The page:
Weekend Movies: Valerian or Dunkirk?

By Holly Hill @hollishillis

Valerian or Dunkirk? I had the opportunity to see both this week and if you’re still having trouble deciding I thought I’d give you a hand.

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I saw Dunkirk last Monday as part of an early screening group. I see a lot of movies based on Rotten Tomatoes reviews and on Monday Dunkirk had zero reviews and Valerian had 69% percent, which is still fresh. I was pretty excited to see both. I’m a big Cara Delevingne fan on and off camera, and I loved the previews for this massive sci-fi CGI film. As of Saturday, that rating dropped from 69% to 55%, but having already seen an early showing of Dunkirk I thought why not go see Valerian too, even if it’s not the best film, it should still be entertaining right?

And I was right. Valerian has its flaws but overall it entertains. The first ten minutes of the movie are weird and uninteresting, but there is a solid chunk of the movie from after that 10 minute mark and into the first hour of the film that you can see all of the potential Valerian had.

The full movie title for this film is Valerian and the City of a Thousand Planets, and it’s based off a comic book series called Valerian and Laureline. Truthfully, they should have stuck with the comic book title because the entire movie is really a backdrop for how Valerian wants Laureline to marry him and she won’t because he’s a player and can’t prove his love to her. Yawn. Parts of that story line are okay though. The two have some chemistry that flows well in the beginning but by the end of the movie it falls apart. The script is kind of a mess, but the visuals make up for it a tiny bit as does Delivine’s fantastic comedic timing. Sadly, some scenes seem to exist just so Delivine can have her hair done and an outfit change (I mean she looks great so no complaining here, but get back to the story, right?)

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The script is full of telling and not showing. It’s a MOVIE, right? So SHOW me the different parts of the City of a Thousand Planets, don’t have Alex the ships smart omniscient voice (yes Alex, I swear this movie is a giant advertisement for Amazon’s Alexa) tell me about it in a monotone fashion. SHOW me that Valerian cares about Laureline, because I just got told a bunch of times out loud by him that he cares about her. But I also got zero background on the two. How long have they been partners? what’s the backstory? Why do they care so fiercely about each other?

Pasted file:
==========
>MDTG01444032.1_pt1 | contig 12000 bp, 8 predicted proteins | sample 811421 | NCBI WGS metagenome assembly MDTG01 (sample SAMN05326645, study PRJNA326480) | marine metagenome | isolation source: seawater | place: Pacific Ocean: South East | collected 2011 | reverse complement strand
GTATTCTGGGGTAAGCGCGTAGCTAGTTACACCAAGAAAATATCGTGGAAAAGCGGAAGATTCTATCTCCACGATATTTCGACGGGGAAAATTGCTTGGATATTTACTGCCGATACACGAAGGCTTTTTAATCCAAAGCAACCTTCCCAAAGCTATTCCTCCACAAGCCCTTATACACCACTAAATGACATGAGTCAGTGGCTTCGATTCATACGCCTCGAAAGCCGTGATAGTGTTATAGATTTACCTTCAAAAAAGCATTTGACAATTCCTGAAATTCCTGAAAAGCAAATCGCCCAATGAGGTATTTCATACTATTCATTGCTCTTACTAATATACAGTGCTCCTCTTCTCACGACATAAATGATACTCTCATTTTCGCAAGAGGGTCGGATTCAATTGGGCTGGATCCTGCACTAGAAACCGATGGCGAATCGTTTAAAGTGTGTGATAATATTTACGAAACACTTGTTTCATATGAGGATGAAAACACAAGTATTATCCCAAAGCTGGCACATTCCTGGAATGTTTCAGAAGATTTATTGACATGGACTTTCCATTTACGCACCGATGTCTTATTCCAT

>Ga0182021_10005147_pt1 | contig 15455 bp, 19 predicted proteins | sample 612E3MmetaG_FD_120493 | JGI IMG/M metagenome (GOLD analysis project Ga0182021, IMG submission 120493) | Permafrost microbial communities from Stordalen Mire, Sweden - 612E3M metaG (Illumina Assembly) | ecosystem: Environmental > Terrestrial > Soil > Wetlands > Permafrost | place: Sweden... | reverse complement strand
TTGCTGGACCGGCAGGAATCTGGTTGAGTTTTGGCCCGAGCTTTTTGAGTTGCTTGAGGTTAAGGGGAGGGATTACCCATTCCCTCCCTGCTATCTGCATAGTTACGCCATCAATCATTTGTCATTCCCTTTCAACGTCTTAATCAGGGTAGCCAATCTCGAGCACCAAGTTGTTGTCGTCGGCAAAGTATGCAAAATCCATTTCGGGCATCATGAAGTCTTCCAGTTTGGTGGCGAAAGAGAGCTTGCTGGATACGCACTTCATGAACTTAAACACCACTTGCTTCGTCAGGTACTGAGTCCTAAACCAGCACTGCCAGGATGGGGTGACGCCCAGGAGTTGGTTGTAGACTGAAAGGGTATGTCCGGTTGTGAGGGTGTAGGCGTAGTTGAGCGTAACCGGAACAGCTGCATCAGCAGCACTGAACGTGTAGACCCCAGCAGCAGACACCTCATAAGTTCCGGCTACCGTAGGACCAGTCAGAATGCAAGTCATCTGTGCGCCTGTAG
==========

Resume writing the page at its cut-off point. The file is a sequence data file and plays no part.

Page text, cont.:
And at the end I’m left not even wanting the story to bother showing me because I’m over it anyway. Also, Rihanna shows up for no reason so there’s that. The theater was less than half full and besides the group of teens behind me who thought every part was hilarious and fun, no one else seemed to be that into it.

Overall it was an entertaining movie, but if I hadn’t seen Dunkirk earlier in the week I would have tossed Valerian aside for the 92% rating it pulled in by Friday.

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There hasn’t been a good war film in my mind, since Fury so I was really excited for this one to come out. Director Christopher Nolan has pulled together a great cast with some notable names such as Kenneth Branagh, Tom Hardy (swoon), Cillian Murphy (swoon again), and Harry Styles (swoon, if you’re into that sort of thing). The movie takes place over a series of a day or two on the shores and the channel of Dover, England and Dunkirk France. Nolan splits the film into three parts. The Mole (essentially the shore and loading dock of Dunkirk), the sea and the air.

The film has very little dialogue and a kick ass fucking score, which builds all the suspense in the world. Get ready to jump every time a bullet or torpedo is fired. You’ll be so far on the edge of your seat by the time the action gets going, you’ll forget that nearly no words have been uttered so far.

Nolan has created fictional characters for this movies so if you’re a history buff like me, you’ll be slightly appointed that you can’t Google the characters name afterwards and find out how much of that actually  happened. Honestly though the whole thing is so damn entertaining you won’t really care all that much afterwards.

Nolan has apparently been working on this script for over a decade. He insisted that a lot of the sets be built rather than CGI created (a far cry from our previous talked about film) and you can really tell the actor’s are able to get into it because the world around them feels so real.

In the end, it depends on what type of movie you like. War or Sci-Fi? Suspense or Comedy? I liked them both, but I would have probably waited for Valerian to stream rather than seeing it in theaters if I hadn’t had the early screening of Dunkirk. The biggest disappointment of Valerian is the glimpse of the potential it had being squandered and the biggest disappointment for Dunkirk is that Tom Hardy’s face is covered for nearly the entire movie. Here’s a bit where it isn’t. Enjoy.

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